All these are true, however, for very low frequencies only. For higher frequencies, the 9MegOhm resistor together with the capacitance of the cable and that of the oscilloscope itself forms a real RC filter which literally kills off everything but the DC component of the measured signal. In order to prevent that, older designs of the 10x probes used to bypass the 9MegOhm series resistor with an adjustable capacitor (Cvar in the schematic below). This capacitor, together with the capacitance of the cable and that of the input of the scope would form a capacitive divider with the same 10:1.



As it may be seen from the plots below, the measurement of a 10MHz signal is greatly improved when using such a probe (when compared to the previous situation when the same signal was taken to the input of the scope with a 1x probe):



The actual signal reaching the scope itself is illustrated in blue in the plot above, and it may be seen that it is attenuated by a factor of 10. The oscilloscope can multiply this (either by internal amplification or through internal digital processing of the acquired samples) and display the correct result that would be identical to the green trace (the one the load of the signal sees too).
It is necessary for the bypass capacitor to be adjustable to allow for the matching of the probe to the various oscilloscope inputs. Sometimes, even for the same multichannel oscilloscopes, the input capacitance and resistance can be slightly different from channel to channel, so moving a probe from one channel to the other would involve slight adjustment of the bypass capacitor in order to reach the necessary capacitive divider ratio similar to that of the resistive divider. This adjustment is done by probing a known square wave signal and adjusting the Cvar capacitance until the signal displayed on the oscilloscope represents the expected shape of the signal. This is the process known as probe compensation.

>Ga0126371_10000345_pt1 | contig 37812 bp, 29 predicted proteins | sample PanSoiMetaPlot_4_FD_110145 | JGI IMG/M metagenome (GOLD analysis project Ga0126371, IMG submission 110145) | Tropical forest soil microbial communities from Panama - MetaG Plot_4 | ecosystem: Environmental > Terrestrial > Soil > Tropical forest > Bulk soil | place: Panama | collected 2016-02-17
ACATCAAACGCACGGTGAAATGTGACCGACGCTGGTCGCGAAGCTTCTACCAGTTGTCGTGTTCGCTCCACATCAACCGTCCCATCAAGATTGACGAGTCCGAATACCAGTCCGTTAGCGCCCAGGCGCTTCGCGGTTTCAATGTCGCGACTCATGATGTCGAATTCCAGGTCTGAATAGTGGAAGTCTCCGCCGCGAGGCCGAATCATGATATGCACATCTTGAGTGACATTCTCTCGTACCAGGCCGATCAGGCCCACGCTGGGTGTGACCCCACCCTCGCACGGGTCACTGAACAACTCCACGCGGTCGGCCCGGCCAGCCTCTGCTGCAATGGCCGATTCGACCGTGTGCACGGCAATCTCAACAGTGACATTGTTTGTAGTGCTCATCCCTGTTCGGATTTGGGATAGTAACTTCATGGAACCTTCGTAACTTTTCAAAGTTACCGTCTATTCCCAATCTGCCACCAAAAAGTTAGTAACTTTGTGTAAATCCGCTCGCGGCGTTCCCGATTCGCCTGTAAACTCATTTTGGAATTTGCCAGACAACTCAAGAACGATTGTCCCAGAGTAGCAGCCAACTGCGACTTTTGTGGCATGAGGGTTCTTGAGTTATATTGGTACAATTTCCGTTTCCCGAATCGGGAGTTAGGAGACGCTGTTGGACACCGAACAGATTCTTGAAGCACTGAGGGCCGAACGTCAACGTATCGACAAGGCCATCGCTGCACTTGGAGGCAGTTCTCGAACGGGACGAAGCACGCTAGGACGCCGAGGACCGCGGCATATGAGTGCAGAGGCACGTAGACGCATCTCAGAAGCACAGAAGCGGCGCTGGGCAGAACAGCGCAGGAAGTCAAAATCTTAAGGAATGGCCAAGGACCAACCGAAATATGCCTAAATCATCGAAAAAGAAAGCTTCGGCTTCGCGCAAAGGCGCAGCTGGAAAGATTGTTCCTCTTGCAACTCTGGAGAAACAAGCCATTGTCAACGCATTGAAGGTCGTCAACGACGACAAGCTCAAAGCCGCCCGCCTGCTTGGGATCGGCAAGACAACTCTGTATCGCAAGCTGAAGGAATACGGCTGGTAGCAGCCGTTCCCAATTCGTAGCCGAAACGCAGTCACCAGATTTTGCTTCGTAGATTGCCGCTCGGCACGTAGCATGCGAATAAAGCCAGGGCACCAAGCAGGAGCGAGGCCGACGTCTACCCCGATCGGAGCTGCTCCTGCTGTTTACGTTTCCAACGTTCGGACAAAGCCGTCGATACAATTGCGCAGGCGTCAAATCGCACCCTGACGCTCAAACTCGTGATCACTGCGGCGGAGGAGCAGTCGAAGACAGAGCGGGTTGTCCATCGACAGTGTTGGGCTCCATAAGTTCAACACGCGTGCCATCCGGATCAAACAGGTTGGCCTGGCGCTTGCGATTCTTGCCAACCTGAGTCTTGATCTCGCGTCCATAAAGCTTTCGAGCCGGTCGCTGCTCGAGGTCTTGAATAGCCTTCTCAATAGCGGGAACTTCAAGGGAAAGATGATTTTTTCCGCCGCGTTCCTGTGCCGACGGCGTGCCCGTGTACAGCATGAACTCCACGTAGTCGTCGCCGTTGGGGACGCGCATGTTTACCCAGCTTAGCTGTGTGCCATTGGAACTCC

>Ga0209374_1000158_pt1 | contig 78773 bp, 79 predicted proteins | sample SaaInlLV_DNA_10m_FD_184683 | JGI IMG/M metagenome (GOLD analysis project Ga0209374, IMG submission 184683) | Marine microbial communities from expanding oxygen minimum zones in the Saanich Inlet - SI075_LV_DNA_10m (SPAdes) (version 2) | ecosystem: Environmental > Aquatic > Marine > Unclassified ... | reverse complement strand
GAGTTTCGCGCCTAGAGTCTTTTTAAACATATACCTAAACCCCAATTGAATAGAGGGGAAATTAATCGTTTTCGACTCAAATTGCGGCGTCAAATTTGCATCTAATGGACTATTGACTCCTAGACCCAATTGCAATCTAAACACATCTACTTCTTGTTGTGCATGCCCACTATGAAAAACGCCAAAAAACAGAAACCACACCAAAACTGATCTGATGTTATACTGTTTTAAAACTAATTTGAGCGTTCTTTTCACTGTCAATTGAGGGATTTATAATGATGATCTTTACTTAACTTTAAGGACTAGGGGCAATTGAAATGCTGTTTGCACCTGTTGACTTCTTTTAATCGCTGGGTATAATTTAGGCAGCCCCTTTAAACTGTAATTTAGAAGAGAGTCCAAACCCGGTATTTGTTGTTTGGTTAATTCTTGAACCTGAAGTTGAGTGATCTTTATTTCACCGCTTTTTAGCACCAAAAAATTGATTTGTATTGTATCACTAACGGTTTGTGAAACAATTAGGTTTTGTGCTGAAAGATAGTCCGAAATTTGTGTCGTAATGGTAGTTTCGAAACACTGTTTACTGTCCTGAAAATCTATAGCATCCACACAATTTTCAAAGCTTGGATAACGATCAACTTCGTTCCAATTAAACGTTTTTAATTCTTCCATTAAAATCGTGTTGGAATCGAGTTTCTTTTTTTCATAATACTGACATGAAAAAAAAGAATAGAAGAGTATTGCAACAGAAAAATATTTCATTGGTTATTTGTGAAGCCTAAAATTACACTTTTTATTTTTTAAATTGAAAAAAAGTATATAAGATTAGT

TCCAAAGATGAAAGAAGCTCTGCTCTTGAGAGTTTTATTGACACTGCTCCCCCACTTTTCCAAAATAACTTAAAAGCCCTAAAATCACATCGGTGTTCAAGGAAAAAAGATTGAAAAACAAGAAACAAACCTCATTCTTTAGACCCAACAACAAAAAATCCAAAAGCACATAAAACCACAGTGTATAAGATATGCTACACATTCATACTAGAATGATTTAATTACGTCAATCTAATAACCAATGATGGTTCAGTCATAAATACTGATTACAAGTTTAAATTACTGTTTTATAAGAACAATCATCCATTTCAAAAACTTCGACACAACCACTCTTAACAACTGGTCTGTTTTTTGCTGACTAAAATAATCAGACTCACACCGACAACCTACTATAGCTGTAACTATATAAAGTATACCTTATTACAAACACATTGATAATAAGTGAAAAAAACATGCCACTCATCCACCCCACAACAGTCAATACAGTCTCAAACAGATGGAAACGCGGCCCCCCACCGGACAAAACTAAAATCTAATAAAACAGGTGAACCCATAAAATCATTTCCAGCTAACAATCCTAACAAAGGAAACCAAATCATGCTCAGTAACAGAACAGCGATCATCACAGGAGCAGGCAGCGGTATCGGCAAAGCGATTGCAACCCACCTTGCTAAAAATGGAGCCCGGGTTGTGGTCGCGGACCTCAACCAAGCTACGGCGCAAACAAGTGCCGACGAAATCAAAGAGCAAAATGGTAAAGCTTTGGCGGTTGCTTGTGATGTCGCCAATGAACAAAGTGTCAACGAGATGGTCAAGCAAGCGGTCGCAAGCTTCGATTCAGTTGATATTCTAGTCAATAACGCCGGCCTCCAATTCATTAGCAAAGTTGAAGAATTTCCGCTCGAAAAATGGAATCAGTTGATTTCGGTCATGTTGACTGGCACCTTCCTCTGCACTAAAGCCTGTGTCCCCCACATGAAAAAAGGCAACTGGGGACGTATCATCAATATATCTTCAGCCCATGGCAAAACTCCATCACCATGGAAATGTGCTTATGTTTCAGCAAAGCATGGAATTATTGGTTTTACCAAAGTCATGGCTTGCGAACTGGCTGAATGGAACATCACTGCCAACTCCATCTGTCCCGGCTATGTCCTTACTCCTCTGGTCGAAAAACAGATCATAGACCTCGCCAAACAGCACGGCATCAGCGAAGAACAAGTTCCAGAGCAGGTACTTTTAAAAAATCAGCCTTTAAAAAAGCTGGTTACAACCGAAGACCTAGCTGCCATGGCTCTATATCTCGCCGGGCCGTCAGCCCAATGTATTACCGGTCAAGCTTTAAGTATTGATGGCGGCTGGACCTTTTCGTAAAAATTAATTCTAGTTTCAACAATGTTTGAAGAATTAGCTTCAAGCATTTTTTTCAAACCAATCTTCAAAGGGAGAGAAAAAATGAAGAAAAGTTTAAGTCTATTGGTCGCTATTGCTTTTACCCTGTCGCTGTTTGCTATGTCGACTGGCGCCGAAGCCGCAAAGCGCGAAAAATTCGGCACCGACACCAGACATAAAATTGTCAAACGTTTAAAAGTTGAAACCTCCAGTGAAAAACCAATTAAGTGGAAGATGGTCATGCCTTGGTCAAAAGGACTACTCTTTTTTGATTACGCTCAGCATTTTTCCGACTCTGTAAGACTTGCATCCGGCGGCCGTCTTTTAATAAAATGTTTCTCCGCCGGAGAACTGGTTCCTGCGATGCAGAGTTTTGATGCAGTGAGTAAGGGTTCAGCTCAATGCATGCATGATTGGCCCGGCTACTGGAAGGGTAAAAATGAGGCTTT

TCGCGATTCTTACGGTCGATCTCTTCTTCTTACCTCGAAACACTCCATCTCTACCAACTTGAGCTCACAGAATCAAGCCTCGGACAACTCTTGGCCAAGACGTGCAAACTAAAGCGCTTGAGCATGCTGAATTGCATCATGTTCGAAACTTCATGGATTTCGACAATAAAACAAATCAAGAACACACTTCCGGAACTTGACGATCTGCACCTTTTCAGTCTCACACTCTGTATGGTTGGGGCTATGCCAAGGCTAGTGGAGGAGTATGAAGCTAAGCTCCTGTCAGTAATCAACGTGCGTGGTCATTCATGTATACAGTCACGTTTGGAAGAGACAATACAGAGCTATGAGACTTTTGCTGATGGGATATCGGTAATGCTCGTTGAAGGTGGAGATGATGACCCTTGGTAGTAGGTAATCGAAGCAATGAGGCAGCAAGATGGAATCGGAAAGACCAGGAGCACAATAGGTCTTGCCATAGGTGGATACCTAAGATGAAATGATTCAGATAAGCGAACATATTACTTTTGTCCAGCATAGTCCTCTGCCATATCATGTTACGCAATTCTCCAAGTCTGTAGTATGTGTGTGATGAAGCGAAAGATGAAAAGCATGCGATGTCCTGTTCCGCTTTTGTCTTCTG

Newer 10X probe designs have replaced the adjustable capacitor bypassing the 9MegOhm series resistor with a fixed one. This circuit is laser trimmed and has relatively low tolerances. For these probes, the compensation is done by adjusting a different variable capacitor which is placed in parallel to the oscilloscope input (Cvar in the schematic below) which is physically located at the end of the probe which connects to the scope. The purpose is the same: to obtain identical capacitive divider ratio to that of the resistive divider.



The advantage of such a construction is that you can still compensate your probe even if the tip of the probe is not accessible. For instance if you measure a DUT placed in a climatic chamber which keeps an inside temperature of +85Celsius, this ambient temperature will significantly alter the bypass capacitor of the 9MegOhm resistor. However, the tip of the probe being in the oven, the user cannot adjust that capacitor even if the probe would allow for that. However, the user can still adjust the variable capacitor at the other end of the probe so that it would match the new value of the bypass capacitor. As it can be seen from the plots below, the results are the same as with the previous type of 10x probe: